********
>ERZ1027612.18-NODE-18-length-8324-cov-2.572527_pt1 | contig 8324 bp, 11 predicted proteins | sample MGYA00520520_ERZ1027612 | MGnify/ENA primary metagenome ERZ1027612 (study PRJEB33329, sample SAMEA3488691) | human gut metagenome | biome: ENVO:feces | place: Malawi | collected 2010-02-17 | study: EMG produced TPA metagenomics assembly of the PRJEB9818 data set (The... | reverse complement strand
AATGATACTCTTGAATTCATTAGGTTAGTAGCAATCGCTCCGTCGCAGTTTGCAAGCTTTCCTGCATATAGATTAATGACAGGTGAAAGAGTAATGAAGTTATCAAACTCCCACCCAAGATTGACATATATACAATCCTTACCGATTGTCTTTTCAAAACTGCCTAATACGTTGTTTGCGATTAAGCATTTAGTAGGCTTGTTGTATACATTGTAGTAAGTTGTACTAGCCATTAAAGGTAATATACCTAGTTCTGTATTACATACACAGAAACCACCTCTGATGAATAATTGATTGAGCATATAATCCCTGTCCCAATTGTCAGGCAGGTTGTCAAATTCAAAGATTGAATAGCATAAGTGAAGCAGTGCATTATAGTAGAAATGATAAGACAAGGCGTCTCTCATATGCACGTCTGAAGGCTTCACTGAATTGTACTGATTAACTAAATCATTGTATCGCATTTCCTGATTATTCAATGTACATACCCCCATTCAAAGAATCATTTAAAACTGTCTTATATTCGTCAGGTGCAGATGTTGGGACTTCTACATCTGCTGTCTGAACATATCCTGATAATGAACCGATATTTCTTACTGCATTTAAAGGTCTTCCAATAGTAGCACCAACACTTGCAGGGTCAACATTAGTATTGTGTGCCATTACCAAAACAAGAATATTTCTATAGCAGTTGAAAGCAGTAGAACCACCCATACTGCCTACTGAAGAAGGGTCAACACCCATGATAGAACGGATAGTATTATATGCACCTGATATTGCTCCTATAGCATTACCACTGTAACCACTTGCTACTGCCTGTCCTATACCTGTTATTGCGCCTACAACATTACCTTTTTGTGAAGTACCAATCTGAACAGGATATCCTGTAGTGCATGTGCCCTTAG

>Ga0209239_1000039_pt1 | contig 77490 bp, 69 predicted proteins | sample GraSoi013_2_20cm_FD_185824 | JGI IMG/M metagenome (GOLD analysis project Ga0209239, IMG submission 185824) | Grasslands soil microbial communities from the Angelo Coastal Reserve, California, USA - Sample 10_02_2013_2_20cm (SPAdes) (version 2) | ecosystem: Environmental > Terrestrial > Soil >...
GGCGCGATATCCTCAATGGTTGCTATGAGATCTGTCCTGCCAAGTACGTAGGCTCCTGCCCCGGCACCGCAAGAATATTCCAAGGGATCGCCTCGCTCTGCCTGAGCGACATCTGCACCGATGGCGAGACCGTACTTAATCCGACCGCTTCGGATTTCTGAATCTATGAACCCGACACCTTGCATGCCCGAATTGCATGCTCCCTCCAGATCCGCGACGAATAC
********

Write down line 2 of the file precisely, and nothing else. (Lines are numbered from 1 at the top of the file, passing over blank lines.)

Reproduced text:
AATGATACTCTTGAATTCATTAGGTTAGTAGCAATCGCTCCGTCGCAGTTTGCAAGCTTTCCTGCATATAGATTAATGACAGGTGAAAGAGTAATGAAGTTATCAAACTCCCACCCAAGATTGACATATATACAATCCTTACCGATTGTCTTTTCAAAACTGCCTAATACGTTGTTTGCGATTAAGCATTTAGTAGGCTTGTTGTATACATTGTAGTAAGTTGTACTAGCCATTAAAGGTAATATACCTAGTTCTGTATTACATACACAGAAACCACCTCTGATGAATAATTGATTGAGCATATAATCCCTGTCCCAATTGTCAGGCAGGTTGTCAAATTCAAAGATTGAATAGCATAAGTGAAGCAGTGCATTATAGTAGAAATGATAAGACAAGGCGTCTCTCATATGCACGTCTGAAGGCTTCACTGAATTGTACTGATTAACTAAATCATTGTATCGCATTTCCTGATTATTCAATGTACATACCCCCATTCAAAGAATCATTTAAAACTGTCTTATATTCGTCAGGTGCAGATGTTGGGACTTCTACATCTGCTGTCTGAACATATCCTGATAATGAACCGATATTTCTTACTGCATTTAAAGGTCTTCCAATAGTAGCACCAACACTTGCAGGGTCAACATTAGTATTGTGTGCCATTACCAAAACAAGAATATTTCTATAGCAGTTGAAAGCAGTAGAACCACCCATACTGCCTACTGAAGAAGGGTCAACACCCATGATAGAACGGATAGTATTATATGCACCTGATATTGCTCCTATAGCATTACCACTGTAACCACTTGCTACTGCCTGTCCTATACCTGTTATTGCGCCTACAACATTACCTTTTTGTGAAGTACCAATCTGAACAGGATATCCTGTAGTGCATGTGCCCTTAG